One of the biggest highlights of E3 was the re-emergence of Cuphead, a hand-drawn 2D platformer with a look like the cartoons of the 1920's and 1930's. But what you don't see in the trailers is the very, very real cost of game development.
In a fantastic interview with GamesRadar, Cuphead creators Chad and Jared Moldenhauer revealed that they had to remortgage their houses following E3 2015 to get the funds necessary to expand the game into what they wanted it to be.
My brother and I quit our jobs, remortgaged our houses and began expanding the team. This was our chance to actually deliver the game we wanted to make all along, rather than the cut-scope game we originally planned with a three person team.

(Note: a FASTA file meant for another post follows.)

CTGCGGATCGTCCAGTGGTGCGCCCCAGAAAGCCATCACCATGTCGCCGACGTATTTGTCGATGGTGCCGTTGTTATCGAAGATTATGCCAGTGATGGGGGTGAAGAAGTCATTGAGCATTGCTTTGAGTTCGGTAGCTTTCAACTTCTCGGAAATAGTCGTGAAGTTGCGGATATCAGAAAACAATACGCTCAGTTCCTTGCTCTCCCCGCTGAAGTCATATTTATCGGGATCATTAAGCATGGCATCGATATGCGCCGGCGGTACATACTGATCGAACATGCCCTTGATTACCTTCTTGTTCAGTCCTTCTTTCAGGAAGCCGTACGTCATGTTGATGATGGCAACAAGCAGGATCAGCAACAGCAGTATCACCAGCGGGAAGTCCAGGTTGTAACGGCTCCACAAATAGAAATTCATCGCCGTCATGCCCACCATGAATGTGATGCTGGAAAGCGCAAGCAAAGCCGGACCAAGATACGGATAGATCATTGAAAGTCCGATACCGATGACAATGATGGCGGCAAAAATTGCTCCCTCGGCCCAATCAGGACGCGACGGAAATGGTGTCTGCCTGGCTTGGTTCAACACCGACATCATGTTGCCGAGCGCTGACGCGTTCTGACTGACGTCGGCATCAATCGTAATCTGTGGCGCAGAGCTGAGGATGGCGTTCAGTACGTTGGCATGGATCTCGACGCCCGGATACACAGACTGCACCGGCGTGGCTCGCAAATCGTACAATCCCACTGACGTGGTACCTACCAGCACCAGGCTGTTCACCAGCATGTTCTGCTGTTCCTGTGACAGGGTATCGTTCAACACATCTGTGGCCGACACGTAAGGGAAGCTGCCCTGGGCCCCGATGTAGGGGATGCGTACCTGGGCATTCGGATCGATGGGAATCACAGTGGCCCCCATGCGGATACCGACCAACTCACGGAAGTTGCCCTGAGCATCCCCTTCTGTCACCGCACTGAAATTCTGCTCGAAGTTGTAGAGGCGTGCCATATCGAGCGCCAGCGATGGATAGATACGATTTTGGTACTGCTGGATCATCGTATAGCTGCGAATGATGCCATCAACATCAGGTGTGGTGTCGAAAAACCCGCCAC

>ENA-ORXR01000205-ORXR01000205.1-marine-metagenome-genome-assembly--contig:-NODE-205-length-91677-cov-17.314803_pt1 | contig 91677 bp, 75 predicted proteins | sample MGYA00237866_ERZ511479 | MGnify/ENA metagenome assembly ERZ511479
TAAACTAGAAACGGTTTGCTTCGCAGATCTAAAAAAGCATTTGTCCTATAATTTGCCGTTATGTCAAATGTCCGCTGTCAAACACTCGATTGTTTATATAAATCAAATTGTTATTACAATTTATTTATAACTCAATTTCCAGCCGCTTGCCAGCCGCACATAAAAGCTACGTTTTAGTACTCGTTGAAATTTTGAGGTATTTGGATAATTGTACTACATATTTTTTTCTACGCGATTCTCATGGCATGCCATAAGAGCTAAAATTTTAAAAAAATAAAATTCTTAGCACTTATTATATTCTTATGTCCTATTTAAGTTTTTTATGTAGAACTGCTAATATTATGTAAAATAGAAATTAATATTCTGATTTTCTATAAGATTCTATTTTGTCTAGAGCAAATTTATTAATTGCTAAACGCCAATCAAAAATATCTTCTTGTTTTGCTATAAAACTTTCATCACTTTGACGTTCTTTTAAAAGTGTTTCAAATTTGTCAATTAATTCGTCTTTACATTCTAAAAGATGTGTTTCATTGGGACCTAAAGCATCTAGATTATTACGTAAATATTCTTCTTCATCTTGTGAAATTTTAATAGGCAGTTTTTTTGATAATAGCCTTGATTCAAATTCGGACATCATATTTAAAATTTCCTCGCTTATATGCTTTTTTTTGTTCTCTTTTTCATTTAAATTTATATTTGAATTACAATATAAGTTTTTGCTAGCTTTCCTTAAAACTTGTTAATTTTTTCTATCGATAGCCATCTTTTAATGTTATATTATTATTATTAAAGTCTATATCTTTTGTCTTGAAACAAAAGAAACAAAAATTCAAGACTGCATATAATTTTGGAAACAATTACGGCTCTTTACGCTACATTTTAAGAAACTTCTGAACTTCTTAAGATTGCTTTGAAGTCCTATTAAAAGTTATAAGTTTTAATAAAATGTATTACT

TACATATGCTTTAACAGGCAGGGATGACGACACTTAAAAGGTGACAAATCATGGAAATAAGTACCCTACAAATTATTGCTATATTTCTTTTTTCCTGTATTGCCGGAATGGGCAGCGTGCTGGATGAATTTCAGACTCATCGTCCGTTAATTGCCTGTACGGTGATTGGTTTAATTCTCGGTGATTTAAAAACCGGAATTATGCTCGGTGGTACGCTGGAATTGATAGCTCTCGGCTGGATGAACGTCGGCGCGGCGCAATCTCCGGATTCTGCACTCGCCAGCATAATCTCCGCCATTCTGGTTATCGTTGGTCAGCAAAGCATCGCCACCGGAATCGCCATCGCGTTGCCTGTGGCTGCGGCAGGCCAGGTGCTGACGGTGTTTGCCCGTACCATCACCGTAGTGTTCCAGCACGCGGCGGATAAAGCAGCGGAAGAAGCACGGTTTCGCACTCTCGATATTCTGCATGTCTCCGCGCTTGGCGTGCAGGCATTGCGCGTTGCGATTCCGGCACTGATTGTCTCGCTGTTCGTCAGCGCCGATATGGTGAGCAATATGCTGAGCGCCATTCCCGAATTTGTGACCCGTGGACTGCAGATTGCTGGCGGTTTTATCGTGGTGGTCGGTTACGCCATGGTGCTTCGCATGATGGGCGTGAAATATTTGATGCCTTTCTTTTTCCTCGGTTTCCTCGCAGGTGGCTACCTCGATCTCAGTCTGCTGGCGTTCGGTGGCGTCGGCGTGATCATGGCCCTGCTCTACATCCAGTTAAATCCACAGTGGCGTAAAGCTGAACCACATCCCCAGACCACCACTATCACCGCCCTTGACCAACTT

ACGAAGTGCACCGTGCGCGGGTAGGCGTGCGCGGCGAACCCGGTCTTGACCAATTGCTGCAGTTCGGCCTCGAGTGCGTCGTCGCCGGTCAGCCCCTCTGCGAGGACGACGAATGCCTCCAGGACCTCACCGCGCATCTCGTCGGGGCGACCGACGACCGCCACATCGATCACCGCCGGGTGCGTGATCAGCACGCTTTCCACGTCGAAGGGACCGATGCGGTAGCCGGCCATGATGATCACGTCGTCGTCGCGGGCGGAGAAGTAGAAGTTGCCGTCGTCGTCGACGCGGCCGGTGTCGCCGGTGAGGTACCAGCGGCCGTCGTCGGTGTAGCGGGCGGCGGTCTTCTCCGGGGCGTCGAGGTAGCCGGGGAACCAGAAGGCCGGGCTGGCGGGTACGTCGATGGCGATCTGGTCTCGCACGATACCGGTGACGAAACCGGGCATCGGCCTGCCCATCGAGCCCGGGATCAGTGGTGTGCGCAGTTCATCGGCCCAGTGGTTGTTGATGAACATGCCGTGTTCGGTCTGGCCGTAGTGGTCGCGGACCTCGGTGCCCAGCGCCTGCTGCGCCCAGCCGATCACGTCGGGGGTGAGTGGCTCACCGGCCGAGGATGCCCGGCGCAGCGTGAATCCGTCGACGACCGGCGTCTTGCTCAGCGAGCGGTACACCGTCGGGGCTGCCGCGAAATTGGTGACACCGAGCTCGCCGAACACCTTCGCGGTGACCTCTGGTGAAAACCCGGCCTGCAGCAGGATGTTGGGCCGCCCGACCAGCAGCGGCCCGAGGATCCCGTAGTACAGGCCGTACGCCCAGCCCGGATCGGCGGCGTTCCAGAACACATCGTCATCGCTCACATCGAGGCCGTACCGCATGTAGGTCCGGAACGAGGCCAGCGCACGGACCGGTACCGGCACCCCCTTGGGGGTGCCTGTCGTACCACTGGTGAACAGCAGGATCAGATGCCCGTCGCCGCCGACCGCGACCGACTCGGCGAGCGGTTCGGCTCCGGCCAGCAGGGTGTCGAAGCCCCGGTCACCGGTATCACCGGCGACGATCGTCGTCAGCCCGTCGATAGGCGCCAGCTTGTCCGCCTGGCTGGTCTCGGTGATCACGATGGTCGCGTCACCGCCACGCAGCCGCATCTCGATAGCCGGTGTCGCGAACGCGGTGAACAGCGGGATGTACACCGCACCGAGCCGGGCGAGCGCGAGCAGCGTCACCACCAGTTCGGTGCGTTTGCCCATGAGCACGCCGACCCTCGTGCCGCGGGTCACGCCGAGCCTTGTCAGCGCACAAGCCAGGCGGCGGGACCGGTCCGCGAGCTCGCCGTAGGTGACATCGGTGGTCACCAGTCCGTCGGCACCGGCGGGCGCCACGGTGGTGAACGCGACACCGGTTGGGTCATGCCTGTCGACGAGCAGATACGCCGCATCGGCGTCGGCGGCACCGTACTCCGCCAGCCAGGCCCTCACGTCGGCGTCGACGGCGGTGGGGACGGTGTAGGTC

The game had to be expanded due to feedback. Cuphead was only playable for the first time at E3 2015, which was when everyone discovered the game was basically built around a series of tough boss battles. Back then - and also at that year's EB Expo, where Cuphead was playable - the reception was universally negative, and so the Moldenhauer brothers made the tough decision to put their houses on the line.
StudioMDHR, which is the name of the studio working on Cuphead, has 20 people on staff in total. That includes a hand-lettering artist and digital painters, roles necessary to help recreate Cuphead's iconic look.
E3 isn't typically the kind of convention where you get a good deal of raw honesty from developers and publishers about the human cost of game development. It's always worth remembering just how much blood, sweat and tears goes into games, and if you've got a moment you should read Alex Gilyadov's interview in full. It's good stuff, and hopefully Cuphead will be too when it launches on September 28 on PC and Xbox One.